UNT briefs

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University to host autism conference

The University of North Texas Autism Center and the UNT autism graduate program will play host to the Adventures in Autism Intervention and Research Conference on Saturday at the UNT Gateway Center.

The Gateway Center is located north of the intersection of Eagle Drive and North Texas Boulevard.

The conference will include more than 20 presentations by nationally recognized autism researchers and practitioners, and discussions of current research highlighting new developments in autism intervention.

Presentations include those by keynote speakers Linda R. Watson from the University of North Carolina School of Medicine and Jennifer Zarcone from the Kennedy Krieger Institute’s Neurobehavioral Unit.

Watson’s keynote address will cover social-communication intervention for public school classrooms serving pre-schoolers with autism spectrum disorders, and Zarcone’s keynote address will cover evidence-based practices related to challenging behavior and psychotropic medication.

Breakout session topics at the conference will include discussions on motor problems in autism, the theory of mind and autism, neurotherapy, applied behavior analysis, speech and language intervention and what to expect from a medical evaluation.

Free child care will be available for registered attendees.

For more information about the center or the conference, contact Kevin Callahan at callahan@unt.edu  or 940-369-7426.

 

Mariachi camp marks 5th year of helping kids

Students attending the University of North Texas’ fifth annual Mariachi Aguilitas Summer Camp — which began Tuesday and continues through Saturday — will not only learn musical skills, but they also will learn about college life.

Since 2008, the UNT mariachi camp has not only helped students polish their musical skills, but has made the path to college easier for many of them.

Sixth- through 12th-graders play the guitarrón, vihuela, violin and trumpet and sing mariachi songs of celebration and sorrow at the five-day camp.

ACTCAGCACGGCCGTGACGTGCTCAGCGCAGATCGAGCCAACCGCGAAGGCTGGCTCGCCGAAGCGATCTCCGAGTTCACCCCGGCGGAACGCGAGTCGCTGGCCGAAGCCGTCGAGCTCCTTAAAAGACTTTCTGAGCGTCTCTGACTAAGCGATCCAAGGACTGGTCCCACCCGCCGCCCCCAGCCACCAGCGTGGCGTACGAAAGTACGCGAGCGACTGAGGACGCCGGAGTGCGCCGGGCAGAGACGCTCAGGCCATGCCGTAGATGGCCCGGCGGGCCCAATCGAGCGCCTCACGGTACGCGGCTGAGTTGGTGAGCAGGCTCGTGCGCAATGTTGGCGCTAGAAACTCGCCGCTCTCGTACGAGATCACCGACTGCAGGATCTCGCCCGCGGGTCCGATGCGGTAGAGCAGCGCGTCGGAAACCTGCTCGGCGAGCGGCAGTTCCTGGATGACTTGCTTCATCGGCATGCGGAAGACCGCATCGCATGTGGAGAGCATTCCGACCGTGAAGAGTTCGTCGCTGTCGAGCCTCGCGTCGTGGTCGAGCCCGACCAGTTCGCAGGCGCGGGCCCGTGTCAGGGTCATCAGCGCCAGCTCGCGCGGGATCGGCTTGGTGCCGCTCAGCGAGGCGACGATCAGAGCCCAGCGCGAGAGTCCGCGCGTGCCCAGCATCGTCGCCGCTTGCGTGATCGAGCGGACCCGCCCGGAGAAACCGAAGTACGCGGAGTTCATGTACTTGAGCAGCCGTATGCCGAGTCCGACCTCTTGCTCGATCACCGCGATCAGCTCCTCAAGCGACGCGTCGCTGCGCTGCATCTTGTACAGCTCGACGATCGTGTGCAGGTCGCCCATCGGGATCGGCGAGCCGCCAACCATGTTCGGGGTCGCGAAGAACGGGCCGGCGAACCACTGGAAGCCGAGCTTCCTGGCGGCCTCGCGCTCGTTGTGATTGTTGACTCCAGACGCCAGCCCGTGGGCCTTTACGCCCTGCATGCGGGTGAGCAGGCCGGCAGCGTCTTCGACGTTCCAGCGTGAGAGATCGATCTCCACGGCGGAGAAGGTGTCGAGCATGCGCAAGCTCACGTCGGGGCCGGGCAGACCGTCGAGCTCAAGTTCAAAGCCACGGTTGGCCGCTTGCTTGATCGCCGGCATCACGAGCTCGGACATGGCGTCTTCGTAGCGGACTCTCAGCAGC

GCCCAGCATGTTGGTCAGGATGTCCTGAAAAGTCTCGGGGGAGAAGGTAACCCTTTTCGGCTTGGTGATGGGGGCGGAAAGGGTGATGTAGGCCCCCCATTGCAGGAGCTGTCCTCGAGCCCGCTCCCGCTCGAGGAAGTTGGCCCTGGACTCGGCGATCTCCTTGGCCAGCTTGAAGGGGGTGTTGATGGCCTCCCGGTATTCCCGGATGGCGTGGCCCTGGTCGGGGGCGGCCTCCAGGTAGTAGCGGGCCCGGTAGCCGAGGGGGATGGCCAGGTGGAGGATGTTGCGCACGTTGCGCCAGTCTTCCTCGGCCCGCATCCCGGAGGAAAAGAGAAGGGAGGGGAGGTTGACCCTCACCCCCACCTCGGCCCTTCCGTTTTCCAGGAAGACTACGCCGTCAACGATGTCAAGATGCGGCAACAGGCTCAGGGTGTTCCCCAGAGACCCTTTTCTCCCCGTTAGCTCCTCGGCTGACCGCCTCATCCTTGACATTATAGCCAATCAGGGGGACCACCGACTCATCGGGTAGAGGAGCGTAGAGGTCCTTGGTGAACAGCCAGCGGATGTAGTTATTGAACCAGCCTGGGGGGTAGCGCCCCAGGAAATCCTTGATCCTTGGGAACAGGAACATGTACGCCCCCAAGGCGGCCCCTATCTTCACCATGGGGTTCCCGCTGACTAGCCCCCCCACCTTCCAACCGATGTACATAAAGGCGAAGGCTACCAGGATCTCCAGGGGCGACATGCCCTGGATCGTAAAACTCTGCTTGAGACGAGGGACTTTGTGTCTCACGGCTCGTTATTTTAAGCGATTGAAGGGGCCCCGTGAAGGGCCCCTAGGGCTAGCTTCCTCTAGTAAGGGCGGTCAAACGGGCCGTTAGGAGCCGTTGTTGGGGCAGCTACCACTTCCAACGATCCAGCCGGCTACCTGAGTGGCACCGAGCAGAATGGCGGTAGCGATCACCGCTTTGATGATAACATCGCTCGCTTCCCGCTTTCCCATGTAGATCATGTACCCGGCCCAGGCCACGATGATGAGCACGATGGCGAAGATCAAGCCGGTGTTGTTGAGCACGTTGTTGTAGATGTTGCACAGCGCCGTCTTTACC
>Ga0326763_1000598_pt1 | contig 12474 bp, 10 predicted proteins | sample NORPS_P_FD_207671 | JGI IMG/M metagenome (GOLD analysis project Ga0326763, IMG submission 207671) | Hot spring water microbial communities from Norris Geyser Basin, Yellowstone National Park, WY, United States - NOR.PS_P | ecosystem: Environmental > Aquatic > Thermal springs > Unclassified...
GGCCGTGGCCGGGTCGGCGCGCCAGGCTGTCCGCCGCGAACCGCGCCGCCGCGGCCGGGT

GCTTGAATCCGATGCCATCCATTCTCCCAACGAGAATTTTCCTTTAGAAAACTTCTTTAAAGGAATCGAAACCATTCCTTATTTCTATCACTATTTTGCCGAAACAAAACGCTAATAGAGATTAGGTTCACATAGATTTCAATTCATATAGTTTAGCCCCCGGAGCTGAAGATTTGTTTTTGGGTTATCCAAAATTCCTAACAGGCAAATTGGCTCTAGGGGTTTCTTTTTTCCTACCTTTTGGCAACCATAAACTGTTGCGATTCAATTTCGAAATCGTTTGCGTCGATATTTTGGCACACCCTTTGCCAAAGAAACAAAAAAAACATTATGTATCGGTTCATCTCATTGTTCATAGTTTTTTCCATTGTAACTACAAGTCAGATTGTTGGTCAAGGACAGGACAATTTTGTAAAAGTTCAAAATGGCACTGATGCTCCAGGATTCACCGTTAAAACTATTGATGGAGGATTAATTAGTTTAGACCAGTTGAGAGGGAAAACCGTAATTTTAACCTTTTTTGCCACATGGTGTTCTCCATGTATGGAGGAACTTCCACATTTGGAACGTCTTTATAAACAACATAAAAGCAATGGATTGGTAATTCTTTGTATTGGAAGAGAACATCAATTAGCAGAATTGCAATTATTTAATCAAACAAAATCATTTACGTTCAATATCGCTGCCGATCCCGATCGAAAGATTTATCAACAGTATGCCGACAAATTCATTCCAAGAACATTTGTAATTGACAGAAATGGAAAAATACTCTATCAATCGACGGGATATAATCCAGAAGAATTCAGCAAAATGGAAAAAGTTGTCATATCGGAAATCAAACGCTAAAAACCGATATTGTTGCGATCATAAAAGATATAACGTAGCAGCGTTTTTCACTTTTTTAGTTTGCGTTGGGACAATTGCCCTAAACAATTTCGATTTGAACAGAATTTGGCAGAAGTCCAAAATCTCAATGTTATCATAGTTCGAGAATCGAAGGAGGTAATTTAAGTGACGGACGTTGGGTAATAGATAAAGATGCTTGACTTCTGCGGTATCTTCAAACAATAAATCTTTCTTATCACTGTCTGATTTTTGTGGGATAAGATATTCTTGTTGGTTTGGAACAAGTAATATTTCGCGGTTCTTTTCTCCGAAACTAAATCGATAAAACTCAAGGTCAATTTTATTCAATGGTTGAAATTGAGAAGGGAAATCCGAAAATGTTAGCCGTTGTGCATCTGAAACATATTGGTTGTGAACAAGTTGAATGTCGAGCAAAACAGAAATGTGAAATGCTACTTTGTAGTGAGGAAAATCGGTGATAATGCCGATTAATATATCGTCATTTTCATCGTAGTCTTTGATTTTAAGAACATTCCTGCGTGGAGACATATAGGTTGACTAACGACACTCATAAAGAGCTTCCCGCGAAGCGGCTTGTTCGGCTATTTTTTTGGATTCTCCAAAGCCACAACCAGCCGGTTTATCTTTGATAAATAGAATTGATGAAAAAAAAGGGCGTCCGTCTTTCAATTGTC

They also get a glimpse of university life by staying in a residence hall, learning about the admissions process and hearing about college life firsthand from UNT students.

They build bridges that can help smooth the transition from high school to college.

Middle school and high school students will learn from UNT College of Music students and alumni and renowned mariachi director Jose Hernandez of Mariachi Sol de Mexico.

Billed as “the nation’s premier mariachi,” Mariachi Sol de Mexico has played in such venues as the White House and Lincoln Center and has performed on numerous movie scores, including Rango and Seabiscuit.

Over the last four years, about 260 students from Arlington, Dallas, Fort Worth, Krum, Garland and Grand Prairie have participated in the camp, which started with about two dozen students in the first year and grew to more than 100 students last year.

Several of the former campers decided to attend UNT and are now helpers at the camp.

The camp ends with a free concert at noon Saturday in the Murchison Performing Arts Center’s Winspear Hall, located along the north side of Interstate 35E at North Texas Boulevard on the UNT campus.

For camp information, contact Dr. Donna Emmanuel, associate professor of music, at donna.emmanuel@unt.edu .

 

Tandy Cronyn slated to perform in play

Actress Tandy Cronyn will perform the solo role in British playwright Simon Bent’s world premiere of The Tall Boy this summer at the University of North Texas.